July 1st in Hong Kong

Quick post with photos taken from my iPhone using Hipstamatic and Instagram from today’s annual 7/1 protest in Hong Kong.

For those who never need to know or had the chance to know about this ex-British colony that I was born and raised in, here’s some basic info:

  1. Hong Kong was a British colony from 1841 to 1997, it was returned to the People’s Republic of China (PRC) [the handover] on July 1st 1997.
  2. Hong Kong is governed as a Special Administrative Region (SAR) within the PRC, under the principle “one country, two systems” with the Basic Law (sort of like a constitution). All of this mean that HK is ruled under a separate political system (so we ARE NOT communist and we can access Facebook and other websites which are blocked in China from Hong Kong, just FYI) and a capitalist economy.
  3. There’s a catch though: this promise was only for 50 years, until 2047 (fun fact: that’s why Wong Kar Wai‘s film 2046 is named so) . Nobody knows what happens after that, but for now…
  4. Hong Kong might not be communist, but it is not fully democratic either. A large portion of our political representatives are selected by the PRC and NOT BY THE PEOPLE. Especially our Chief Executive is picked by a committee (most of it consist businessmen) handpicked by PRC… Hong Kong people do not have a vote to say who to govern them.
  5. This year marks the 15th anniversary of the handover, and the commencement of the 3rd Chief Executive CY Leung, who does not exactly have the best reputation in the city.
  6. Hong Kong people’s freedom of speech and rights have been challenged and is slowly stripping away under the influence of PRC.- Hong Kong has always been the safe haven from the PRC because of the different sociopolitical environment. For example, during the Tiananmen Square massacre in 1989, Hong Kong activists organized fundraisers and rallies to support the students, until today, when the PRC still denies the incident, tens of thousands of Hong Kongers gather to commemorate the deaths of the students. A more recent example is the “suicide” of activist Li Wangyang (he was found dead with a strip of cloth tied around his neck and his feet touching the ground — the man had become blind and deaf because of various tortures during his jail time), Hong Kongers marched on the streets to demand justice. (Let’s not forget other activists who were jailed or killed by the PRC as well.)- A reporter was briefly detained after asking the visiting Chinese president Hu Jintao a question regarding the Tiananmen Square massacre.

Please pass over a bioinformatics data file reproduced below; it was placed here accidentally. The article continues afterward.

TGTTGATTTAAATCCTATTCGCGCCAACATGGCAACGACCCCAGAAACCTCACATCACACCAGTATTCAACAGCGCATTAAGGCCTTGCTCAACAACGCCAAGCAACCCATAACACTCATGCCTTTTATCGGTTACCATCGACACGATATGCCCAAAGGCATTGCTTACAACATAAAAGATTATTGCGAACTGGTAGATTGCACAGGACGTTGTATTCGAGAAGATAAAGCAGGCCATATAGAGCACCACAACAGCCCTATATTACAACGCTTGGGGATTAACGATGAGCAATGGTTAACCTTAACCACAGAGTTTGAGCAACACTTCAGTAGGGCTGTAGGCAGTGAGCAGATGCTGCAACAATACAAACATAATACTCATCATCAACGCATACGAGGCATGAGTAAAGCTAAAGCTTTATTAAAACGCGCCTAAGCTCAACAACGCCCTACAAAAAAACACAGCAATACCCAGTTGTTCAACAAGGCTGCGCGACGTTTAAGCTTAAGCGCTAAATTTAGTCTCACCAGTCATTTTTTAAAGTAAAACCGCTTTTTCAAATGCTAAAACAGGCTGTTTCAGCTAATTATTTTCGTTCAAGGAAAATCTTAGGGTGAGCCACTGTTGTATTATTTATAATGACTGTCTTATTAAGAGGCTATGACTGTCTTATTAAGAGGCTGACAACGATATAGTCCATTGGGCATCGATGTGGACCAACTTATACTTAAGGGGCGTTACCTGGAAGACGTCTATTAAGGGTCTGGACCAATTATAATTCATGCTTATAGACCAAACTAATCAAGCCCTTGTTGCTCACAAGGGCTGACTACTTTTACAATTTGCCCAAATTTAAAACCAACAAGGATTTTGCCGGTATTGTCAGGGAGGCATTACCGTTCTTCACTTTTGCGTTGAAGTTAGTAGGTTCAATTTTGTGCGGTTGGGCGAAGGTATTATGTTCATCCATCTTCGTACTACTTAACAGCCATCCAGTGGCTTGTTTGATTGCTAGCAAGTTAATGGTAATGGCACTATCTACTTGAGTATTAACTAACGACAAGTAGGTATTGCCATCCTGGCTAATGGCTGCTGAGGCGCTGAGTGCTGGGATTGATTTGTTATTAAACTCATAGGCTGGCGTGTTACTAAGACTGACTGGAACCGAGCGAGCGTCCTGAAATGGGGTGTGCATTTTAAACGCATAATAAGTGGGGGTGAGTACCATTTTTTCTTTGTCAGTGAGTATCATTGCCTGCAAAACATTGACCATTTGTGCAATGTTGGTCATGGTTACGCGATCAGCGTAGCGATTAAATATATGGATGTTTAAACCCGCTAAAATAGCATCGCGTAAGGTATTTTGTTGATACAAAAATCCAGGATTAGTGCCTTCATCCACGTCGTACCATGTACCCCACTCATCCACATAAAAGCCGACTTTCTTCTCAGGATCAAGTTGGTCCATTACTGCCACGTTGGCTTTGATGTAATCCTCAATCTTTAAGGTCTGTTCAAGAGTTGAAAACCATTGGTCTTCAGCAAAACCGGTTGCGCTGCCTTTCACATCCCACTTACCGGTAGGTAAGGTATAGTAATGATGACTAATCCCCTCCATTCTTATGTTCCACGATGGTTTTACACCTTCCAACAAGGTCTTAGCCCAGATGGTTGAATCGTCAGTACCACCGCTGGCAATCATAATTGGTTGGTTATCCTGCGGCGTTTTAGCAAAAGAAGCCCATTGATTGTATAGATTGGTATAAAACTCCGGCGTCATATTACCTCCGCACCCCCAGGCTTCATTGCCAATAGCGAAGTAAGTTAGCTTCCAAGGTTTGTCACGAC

I tried my best to explain it as short as possible, there are obviously still many things I haven’t mentioned here.

Further reading:

1) BBC News article on today’s protest

2) Wikipedia

Today was actually my first time participating in the protest since it started in 2003. Walked with a lot of people for 4 hours, asked a foreigner why he was there and he said “because it’s not fair”. It’s great to have “outsiders” to recognize the problems in the small but vibrant city. The march started at the Victoria Park (a local landmark, where the annual June 4th light vigil takes place) and ended at the new Central Government Offices, which was a 3.6km distance and FILLED with people. My friend and I made it to the Offices when the fireworks almost began, along with other protestors we stayed there to watch the fireworks (it was a good spot) but people booed and put up their middle fingers. Because there was nothing to celebrate today.

Thank you for reading.

P.S. If this is tl;dr for you, and you like films, then know this: if you are fan of Wong Kar Wai and his works In The Mood For Love, Chungking Express and Days of Being Wild, and you are in love with the old Hong Kong depicted, know fully that soon enough you won’t be able to find the classic restaurants or shops in Hong Kong because the government is doing nothing but ruining these heritage in exchange for bigger and profitable businesses.

By Jessie Lau

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